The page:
Two years ago I began teaching English IV to local seniors. Completely green and scared I would do my students a disservice in the world of English Literature, I figured the most appropriate work to begin with was, well, the beginning. Long held as the oldest piece of English literature, Beowulf was written down by an anonymous Anglo Saxon poet after the poem’s long oral tradition. At the time of the poem’s creation in Britain all literature included the violent and battle-driven tribes of the area as characters. The Celts were the preliminary tribe on the scene of Britain (where the name “Britons” comes from) but the Celts eventually clashed with the Roman Emperor Claudius for control of the British Isles. To his credit though Emperor Claudius’ arrival in 43 AD did begin to merge a Roman appreciation of written history and poetry with the existing battle-driven societies, creating the first action tales of English literature. Several more tribes leant a hand, a battle axe, or the occasional Pagan holiday or three, but suffice it to say that all tribes inhabiting the British Isles enjoyed frequently kicking the holy dog crap out of each other and writing about it.

The more I prepared to teach Beowulf the more I realized I owed Sir-What’s-His-Name an apology for doubting the cultural and personal application of his work. To begin with, Beowulf  is the paradigm for every epic hero in English literature, and I daresay culture. An epic poem by nature is ridiculously long, very wordy, and hard to navigate with your brain; but the beauty of the work and the common human experiences found throughout are meant to draw the reader in and keep her reading. For example, Homer’s Iliad is 24 books worth of beautiful imagery, sword wielding nonsense between supposed heroes, some trickery, some tomfoolery, and a mutilated corpse; but the reader eventually realizes the commonality between the characters and the modern age, how relationships can strengthen or defeat, as well as some solid evidence for both sides of the fate and honor argument that plagued most Greek heroes. Perhaps arguably, epics are meant to draw the reader lovingly towards the protagonist through a series of victories, and then question that very loyalty through a significant character flaw.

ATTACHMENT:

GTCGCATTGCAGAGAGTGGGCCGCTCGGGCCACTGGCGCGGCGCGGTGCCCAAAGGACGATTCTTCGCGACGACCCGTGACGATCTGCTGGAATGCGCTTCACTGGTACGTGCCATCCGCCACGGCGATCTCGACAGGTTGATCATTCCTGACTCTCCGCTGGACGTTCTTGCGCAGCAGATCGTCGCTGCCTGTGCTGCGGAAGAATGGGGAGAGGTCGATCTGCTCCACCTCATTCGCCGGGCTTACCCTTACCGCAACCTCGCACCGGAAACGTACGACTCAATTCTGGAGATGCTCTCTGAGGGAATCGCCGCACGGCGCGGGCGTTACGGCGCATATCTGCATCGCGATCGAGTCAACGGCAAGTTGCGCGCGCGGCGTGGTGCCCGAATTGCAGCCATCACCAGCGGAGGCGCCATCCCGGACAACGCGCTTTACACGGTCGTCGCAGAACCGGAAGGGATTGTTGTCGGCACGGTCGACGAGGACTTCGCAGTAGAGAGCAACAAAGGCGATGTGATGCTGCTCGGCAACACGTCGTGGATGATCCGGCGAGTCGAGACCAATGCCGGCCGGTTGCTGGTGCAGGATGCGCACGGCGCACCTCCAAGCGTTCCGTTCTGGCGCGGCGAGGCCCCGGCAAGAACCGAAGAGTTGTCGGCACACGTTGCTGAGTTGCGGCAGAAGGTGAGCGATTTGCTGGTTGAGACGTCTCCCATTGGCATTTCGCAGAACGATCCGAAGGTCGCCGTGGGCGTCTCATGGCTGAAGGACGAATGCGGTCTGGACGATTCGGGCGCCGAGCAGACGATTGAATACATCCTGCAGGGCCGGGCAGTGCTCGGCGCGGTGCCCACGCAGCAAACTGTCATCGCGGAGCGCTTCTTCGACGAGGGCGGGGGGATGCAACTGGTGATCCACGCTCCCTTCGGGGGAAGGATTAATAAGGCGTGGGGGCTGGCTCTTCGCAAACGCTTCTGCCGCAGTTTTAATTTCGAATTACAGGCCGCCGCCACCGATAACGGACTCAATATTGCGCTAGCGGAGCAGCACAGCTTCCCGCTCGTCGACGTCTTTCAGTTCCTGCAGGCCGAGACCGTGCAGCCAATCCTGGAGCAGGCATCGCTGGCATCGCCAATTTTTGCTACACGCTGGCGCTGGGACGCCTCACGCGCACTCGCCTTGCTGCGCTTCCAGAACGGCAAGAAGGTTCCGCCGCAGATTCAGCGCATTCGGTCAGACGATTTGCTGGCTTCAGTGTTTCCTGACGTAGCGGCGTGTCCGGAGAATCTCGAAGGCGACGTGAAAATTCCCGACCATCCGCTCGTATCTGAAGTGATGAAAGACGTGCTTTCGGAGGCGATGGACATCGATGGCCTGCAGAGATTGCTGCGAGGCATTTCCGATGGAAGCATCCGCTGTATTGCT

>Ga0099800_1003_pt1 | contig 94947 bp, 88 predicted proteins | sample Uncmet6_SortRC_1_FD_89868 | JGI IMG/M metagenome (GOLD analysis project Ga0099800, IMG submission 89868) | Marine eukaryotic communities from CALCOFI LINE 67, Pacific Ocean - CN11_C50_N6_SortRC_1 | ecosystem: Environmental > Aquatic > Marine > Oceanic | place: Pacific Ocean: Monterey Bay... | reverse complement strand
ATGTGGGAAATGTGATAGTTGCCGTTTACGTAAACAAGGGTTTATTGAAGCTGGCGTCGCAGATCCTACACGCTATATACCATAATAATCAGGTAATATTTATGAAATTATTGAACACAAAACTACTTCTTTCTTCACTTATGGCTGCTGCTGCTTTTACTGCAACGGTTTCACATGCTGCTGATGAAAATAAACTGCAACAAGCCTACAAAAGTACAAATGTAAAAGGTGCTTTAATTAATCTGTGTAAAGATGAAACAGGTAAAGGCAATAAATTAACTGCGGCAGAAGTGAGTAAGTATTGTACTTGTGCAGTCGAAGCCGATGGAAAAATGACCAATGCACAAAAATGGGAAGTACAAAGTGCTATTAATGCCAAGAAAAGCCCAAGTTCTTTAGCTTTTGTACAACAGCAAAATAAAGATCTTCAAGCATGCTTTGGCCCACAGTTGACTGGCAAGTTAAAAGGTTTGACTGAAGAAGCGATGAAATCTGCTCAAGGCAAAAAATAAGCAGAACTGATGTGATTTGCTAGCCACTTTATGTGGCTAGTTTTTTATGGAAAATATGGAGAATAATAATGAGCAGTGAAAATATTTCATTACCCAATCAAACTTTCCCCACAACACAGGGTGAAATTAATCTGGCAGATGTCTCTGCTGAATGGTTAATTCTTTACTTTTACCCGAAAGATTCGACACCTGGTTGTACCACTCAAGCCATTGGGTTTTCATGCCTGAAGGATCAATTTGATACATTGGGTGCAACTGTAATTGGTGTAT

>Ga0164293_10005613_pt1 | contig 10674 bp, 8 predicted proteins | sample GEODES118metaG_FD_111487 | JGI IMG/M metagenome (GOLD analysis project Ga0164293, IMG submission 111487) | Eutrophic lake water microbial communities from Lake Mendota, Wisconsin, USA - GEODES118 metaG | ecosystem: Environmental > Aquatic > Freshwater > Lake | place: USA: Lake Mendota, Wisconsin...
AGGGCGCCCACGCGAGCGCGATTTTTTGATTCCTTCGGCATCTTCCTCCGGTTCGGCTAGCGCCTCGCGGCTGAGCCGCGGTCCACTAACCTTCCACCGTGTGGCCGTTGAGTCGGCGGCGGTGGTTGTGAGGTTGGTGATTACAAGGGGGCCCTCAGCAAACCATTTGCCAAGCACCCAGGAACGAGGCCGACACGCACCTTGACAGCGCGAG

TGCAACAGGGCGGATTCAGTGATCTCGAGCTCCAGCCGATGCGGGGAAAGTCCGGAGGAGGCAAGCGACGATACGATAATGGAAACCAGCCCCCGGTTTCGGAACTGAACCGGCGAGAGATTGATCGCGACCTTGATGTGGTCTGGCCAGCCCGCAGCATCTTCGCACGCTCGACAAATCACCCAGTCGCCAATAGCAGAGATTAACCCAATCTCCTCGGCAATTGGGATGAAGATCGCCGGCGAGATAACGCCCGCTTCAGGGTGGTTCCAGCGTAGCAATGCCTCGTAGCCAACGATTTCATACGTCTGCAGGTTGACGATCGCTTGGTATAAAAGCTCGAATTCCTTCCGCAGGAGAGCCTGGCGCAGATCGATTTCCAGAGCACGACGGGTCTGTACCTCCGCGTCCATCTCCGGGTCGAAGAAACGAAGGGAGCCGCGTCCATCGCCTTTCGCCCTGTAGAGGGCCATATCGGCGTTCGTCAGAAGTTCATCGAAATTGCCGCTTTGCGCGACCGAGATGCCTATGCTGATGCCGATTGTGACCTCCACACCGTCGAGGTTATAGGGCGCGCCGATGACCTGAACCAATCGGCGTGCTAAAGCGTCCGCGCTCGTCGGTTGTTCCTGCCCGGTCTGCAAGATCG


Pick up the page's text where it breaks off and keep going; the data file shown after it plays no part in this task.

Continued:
Epic poems traditionally include the elements of epic hero, epic quest, valorous deeds, great events, and divine intervention. My interest in Beowulf began to peak when I realized that the epic element of the hero was still very much alive and well today. American heroes are traditionally arrogant although there has been a recent fad in having the heroes realize their arrogance has disastrous effects, but usually all is well or at least resolved at the end of the story, film, or book. Think about James Bond, created by Ian Fleming but mass produced in America as the wanna-hump-a-lot gadget genius with the cool accent, the never cold sheets, and the proclivity to set off explosions every time he blinks. Think about Dan Briggs, the initial main character of the Mission Impossible series that lasted from 1966 until the 2000s. Briggs was the leader of a top secret agency taking on impossible missions for impossible amounts of lucrative awards that reinforced American materialism and quest for validation through accolades and possessions. This idea of glory and riches defining the people we consider heroes, however, is not an American creation. To me, this idea began with Beowulf.